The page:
Game Mechani(sm) of the Week #30: Yes, and...

A second post relating to "A Penny for my Thoughts", I must have really enjoyed it. One of the more interesting mechanisms in the game is the idea that people can ask questions which have to be answered with the expression "Yes, and..." It makes for some really interesting situations when you have to agree with loaded questions, then find a way to work them into the unfolding narrative. Scene Unfolds: I'm walking down the street... Question 1: Do you see someone you know? Yes, turns out to be an old friend of mine. Question 2: Was it someone who broke your heart when they had an affair on you? Yes, and it was that very incident that stopped me from being a friend with her. Question 3: Do you want to kill her? Yes, and I have thought about it for a long time. A simple scene turns into something very emotionally charged, especially when the players are really wishing to push the envelope with each other. No matter how positively the questioned

Therapy Sessions from the Orphic Institute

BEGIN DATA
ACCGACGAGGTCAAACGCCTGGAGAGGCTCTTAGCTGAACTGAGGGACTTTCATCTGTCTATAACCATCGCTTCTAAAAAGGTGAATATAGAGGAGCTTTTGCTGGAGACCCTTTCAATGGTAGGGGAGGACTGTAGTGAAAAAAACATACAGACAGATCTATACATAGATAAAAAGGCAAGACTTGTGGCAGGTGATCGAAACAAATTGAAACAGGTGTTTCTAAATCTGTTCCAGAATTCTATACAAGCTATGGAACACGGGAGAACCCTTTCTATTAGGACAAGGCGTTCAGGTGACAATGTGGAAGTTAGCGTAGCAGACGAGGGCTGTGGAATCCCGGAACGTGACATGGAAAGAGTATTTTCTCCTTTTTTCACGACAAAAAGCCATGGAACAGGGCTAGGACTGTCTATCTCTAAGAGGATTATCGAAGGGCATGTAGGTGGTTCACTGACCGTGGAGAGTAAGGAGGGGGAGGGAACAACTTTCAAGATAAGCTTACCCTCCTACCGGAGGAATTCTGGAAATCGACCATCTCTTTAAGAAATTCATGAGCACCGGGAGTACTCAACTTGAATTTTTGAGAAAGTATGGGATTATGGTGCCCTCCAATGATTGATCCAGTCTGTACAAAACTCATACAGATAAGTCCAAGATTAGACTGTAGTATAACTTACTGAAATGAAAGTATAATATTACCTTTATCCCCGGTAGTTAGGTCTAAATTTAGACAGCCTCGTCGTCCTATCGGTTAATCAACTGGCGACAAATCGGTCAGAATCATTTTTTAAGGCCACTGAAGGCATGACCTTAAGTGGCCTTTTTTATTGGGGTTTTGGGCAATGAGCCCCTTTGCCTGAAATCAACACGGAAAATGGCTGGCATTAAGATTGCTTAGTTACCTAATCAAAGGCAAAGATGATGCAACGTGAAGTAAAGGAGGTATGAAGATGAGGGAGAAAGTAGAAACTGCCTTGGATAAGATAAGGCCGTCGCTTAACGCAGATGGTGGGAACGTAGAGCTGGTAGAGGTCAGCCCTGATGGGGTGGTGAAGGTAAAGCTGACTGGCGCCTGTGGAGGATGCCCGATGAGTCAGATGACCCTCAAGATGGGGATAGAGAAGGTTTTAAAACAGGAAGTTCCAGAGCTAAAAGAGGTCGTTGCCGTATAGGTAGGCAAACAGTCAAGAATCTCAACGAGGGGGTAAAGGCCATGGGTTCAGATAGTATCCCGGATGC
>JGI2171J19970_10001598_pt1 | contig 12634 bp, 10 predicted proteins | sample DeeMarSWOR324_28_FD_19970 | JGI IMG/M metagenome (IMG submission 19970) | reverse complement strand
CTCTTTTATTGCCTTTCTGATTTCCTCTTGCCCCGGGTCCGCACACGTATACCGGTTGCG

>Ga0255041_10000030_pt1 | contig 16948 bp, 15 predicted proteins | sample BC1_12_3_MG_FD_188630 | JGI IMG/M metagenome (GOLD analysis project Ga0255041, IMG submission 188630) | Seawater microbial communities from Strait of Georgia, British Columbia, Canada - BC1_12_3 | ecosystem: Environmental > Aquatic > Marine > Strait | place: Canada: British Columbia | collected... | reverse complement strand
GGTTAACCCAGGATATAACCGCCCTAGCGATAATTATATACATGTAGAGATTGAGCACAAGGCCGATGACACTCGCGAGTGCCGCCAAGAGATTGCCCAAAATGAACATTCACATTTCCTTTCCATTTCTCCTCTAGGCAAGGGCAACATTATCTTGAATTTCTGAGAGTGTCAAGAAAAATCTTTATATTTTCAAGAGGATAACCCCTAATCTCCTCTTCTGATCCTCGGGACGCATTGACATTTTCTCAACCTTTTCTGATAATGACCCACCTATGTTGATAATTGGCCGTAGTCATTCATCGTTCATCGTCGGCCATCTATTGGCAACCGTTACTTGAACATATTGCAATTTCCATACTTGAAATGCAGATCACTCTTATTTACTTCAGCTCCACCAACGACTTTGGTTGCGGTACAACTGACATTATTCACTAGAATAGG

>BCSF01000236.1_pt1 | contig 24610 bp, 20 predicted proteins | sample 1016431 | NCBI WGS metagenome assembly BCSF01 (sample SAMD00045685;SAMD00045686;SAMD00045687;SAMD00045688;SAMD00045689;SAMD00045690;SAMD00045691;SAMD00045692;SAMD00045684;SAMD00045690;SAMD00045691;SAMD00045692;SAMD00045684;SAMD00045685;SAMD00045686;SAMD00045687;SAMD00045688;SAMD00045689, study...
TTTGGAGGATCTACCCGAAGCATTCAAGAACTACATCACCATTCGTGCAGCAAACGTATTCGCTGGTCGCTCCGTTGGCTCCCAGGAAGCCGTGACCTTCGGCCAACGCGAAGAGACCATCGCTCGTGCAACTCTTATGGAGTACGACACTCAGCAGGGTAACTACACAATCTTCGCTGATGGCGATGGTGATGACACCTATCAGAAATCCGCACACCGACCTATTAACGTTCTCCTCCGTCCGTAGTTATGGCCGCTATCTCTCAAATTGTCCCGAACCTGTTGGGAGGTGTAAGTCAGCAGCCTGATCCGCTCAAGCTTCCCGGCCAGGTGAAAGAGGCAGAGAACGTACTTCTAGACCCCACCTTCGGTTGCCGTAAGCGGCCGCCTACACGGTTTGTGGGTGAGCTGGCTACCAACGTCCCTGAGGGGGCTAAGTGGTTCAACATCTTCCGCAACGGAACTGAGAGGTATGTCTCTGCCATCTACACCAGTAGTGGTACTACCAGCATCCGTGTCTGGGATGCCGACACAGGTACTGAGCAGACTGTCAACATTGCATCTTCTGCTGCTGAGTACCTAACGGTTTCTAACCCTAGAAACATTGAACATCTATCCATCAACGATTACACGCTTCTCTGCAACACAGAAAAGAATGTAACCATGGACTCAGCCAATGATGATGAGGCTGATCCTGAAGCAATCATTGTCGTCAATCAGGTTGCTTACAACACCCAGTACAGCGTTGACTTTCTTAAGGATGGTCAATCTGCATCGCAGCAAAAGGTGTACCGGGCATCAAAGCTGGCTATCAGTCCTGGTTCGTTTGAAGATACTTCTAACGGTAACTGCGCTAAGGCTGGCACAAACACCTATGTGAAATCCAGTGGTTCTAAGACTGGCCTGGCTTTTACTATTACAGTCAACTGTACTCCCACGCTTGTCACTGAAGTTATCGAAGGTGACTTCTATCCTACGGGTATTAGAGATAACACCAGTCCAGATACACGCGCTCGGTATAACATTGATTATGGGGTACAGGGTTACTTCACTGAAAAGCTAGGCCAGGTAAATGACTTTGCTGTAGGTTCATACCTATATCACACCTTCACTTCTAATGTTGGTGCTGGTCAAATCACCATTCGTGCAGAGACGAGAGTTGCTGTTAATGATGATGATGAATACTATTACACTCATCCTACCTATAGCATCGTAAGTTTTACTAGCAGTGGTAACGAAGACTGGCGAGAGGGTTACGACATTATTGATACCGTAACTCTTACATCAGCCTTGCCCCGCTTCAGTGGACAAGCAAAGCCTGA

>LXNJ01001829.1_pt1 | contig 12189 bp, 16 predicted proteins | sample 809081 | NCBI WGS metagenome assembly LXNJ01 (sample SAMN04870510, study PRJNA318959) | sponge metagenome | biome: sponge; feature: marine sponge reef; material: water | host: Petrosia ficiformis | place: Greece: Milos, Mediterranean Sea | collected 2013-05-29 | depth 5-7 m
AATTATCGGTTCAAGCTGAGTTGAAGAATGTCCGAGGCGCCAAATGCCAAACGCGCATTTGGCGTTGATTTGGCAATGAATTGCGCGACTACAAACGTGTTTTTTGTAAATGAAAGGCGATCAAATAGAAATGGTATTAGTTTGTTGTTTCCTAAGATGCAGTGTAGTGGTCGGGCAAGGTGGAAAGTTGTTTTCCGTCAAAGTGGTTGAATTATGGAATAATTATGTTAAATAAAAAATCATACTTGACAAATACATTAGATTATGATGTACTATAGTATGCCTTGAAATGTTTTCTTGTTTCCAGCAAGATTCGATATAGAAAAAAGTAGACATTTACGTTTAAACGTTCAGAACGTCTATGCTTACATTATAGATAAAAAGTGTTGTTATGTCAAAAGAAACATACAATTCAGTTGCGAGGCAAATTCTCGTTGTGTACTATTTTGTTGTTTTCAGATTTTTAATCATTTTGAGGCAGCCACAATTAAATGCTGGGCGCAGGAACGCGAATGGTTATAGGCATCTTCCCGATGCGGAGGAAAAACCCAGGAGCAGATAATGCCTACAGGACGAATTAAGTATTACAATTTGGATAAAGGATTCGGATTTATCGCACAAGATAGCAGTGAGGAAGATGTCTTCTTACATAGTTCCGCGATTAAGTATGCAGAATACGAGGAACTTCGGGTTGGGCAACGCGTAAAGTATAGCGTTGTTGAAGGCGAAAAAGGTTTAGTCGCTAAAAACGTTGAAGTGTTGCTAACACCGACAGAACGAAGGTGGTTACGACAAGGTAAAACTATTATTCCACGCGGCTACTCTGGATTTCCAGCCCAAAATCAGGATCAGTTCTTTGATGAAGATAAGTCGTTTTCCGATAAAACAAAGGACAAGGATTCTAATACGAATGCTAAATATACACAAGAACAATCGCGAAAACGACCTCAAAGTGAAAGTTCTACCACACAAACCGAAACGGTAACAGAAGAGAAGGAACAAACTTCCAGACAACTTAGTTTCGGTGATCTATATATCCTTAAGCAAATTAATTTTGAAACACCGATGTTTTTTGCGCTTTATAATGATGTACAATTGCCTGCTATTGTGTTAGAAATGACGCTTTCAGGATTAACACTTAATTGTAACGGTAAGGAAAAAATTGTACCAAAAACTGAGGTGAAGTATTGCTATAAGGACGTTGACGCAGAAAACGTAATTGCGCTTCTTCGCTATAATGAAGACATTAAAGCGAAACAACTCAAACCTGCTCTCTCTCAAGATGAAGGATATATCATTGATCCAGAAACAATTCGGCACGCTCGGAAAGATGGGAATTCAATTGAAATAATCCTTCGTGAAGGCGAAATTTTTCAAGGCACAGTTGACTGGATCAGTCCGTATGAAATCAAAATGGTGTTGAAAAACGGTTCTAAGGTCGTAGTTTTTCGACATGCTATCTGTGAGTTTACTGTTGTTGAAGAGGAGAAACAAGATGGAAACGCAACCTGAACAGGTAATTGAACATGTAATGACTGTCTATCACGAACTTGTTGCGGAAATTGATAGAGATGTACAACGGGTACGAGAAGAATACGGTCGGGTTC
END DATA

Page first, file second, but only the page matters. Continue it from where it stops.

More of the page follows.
I shared my first therapy session using the guidelines provided by the Orphic Institute on saturday night. I proved to have some very strong reasons for my incarceration in a psychiatric institution, but It was a lot of fun... ...well actually it was a new game by Evil Hat productions (written by Paul Tevis) called "A penny for my thoughts" . A game where everyone starts as an amnesiac, and through the help of their therapy partners they discover a little about their former life. I really enjoyed it, and I've spent the last couple of days desperately trying to think of a way to incorporate some of it's concepts into a regular game. I considered a number of options but today I came up with an elegant and appropriate solution. Joss Whedon's " The Doll House ". Someone pointed out recently on a forum that the roleplaying game of Joss's other intellectual properties "Serenity" and "Buffy" were typically generic systems. Serenity